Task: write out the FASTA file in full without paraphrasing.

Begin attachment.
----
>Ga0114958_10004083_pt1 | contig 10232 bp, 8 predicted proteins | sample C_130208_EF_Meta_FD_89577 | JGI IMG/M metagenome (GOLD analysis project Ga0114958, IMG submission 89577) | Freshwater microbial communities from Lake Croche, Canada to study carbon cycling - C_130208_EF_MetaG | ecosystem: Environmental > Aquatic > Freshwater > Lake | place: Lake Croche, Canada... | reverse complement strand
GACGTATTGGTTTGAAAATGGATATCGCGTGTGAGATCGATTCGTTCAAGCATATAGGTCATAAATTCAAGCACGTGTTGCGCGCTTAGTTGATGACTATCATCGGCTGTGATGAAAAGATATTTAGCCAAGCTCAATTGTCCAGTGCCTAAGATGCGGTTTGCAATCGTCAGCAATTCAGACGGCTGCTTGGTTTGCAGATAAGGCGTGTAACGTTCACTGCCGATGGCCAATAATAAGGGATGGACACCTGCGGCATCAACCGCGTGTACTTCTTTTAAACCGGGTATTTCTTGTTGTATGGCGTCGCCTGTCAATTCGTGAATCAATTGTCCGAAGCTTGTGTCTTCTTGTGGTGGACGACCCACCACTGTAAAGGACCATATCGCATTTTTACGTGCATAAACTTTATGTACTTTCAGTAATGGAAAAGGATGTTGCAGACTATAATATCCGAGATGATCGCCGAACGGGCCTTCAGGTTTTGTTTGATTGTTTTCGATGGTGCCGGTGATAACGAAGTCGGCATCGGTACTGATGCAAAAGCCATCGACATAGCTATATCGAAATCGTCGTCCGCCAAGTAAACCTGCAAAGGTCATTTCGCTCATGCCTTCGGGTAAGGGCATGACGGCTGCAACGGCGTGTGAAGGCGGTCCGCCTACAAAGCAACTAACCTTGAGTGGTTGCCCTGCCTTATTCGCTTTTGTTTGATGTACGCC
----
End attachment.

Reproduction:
>Ga0114958_10004083_pt1 | contig 10232 bp, 8 predicted proteins | sample C_130208_EF_Meta_FD_89577 | JGI IMG/M metagenome (GOLD analysis project Ga0114958, IMG submission 89577) | Freshwater microbial communities from Lake Croche, Canada to study carbon cycling - C_130208_EF_MetaG | ecosystem: Environmental > Aquatic > Freshwater > Lake | place: Lake Croche, Canada... | reverse complement strand
GACGTATTGGTTTGAAAATGGATATCGCGTGTGAGATCGATTCGTTCAAGCATATAGGTCATAAATTCAAGCACGTGTTGCGCGCTTAGTTGATGACTATCATCGGCTGTGATGAAAAGATATTTAGCCAAGCTCAATTGTCCAGTGCCTAAGATGCGGTTTGCAATCGTCAGCAATTCAGACGGCTGCTTGGTTTGCAGATAAGGCGTGTAACGTTCACTGCCGATGGCCAATAATAAGGGATGGACACCTGCGGCATCAACCGCGTGTACTTCTTTTAAACCGGGTATTTCTTGTTGTATGGCGTCGCCTGTCAATTCGTGAATCAATTGTCCGAAGCTTGTGTCTTCTTGTGGTGGACGACCCACCACTGTAAAGGACCATATCGCATTTTTACGTGCATAAACTTTATGTACTTTCAGTAATGGAAAAGGATGTTGCAGACTATAATATCCGAGATGATCGCCGAACGGGCCTTCAGGTTTTGTTTGATTGTTTTCGATGGTGCCGGTGATAACGAAGTCGGCATCGGTACTGATGCAAAAGCCATCGACATAGCTATATCGAAATCGTCGTCCGCCAAGTAAACCTGCAAAGGTCATTTCGCTCATGCCTTCGGGTAAGGGCATGACGGCTGCAACGGCGTGTGAAGGCGGTCCGCCTACAAAGCAACTAACCTTGAGTGGTTGCCCTGCCTTATTCGCTTTTGTTTGATGTACGCC